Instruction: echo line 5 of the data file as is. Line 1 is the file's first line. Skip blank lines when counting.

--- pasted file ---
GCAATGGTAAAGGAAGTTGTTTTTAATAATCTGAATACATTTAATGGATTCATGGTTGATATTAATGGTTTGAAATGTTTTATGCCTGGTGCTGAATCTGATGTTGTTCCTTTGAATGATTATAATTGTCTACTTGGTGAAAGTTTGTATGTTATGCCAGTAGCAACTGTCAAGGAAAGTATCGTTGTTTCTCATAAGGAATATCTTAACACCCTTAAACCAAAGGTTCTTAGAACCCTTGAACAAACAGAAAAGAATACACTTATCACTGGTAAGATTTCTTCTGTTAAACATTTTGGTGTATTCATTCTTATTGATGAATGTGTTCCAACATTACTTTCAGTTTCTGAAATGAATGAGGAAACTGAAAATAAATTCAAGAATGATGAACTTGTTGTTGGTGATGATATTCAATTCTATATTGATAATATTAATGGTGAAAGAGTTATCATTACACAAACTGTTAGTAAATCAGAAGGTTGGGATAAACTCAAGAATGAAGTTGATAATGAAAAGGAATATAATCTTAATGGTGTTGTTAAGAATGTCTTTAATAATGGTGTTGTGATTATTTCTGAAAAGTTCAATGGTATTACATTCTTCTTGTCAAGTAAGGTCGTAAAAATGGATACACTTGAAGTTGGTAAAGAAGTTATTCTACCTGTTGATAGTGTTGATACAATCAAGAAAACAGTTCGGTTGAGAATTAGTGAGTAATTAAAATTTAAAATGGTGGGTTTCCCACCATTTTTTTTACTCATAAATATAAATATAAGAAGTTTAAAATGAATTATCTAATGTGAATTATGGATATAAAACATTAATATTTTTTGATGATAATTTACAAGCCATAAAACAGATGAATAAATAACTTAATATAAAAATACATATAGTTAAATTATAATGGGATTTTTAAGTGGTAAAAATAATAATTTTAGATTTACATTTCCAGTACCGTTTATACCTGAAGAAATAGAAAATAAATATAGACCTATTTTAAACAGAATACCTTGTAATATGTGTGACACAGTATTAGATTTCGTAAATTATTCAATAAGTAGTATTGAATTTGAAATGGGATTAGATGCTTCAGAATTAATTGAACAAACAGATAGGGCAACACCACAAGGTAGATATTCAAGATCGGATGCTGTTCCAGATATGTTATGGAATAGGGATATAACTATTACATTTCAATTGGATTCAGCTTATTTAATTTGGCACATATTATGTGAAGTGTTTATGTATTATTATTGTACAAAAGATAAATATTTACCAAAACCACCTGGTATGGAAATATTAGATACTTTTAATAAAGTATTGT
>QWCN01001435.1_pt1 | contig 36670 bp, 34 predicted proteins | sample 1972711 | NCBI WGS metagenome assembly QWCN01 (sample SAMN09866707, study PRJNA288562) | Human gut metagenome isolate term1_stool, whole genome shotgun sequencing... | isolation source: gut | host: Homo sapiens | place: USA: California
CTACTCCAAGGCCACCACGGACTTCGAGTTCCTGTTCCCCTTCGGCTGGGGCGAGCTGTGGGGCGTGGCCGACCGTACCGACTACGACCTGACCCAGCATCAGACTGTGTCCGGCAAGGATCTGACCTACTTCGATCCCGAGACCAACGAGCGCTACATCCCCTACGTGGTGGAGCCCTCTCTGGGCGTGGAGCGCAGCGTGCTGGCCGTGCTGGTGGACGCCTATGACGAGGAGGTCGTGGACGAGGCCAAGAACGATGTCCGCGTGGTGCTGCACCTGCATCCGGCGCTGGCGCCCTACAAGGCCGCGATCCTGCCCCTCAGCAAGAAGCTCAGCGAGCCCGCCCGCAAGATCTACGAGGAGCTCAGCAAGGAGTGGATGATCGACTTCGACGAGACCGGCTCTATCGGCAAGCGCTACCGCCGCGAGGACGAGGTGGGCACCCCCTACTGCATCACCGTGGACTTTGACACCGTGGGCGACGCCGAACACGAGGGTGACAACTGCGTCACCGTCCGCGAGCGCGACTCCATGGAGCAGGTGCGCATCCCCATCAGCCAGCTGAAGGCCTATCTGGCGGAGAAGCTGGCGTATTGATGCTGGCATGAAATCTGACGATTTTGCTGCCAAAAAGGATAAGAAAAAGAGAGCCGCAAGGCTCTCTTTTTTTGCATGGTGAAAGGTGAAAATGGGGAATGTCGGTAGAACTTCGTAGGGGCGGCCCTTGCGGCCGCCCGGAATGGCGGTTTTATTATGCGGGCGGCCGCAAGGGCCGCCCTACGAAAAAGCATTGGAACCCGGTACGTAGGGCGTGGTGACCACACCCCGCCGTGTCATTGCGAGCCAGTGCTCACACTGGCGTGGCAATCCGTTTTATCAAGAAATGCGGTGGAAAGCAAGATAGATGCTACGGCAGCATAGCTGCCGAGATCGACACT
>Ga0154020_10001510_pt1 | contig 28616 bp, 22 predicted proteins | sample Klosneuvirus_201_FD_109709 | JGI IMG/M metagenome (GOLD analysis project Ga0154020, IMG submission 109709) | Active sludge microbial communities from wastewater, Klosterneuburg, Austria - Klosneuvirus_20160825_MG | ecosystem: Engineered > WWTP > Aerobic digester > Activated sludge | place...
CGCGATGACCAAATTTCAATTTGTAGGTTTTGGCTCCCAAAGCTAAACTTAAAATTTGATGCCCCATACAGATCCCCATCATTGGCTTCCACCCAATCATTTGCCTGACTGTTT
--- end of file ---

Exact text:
CGCGATGACCAAATTTCAATTTGTAGGTTTTGGCTCCCAAAGCTAAACTTAAAATTTGATGCCCCATACAGATCCCCATCATTGGCTTCCACCCAATCATTTGCCTGACTGTTT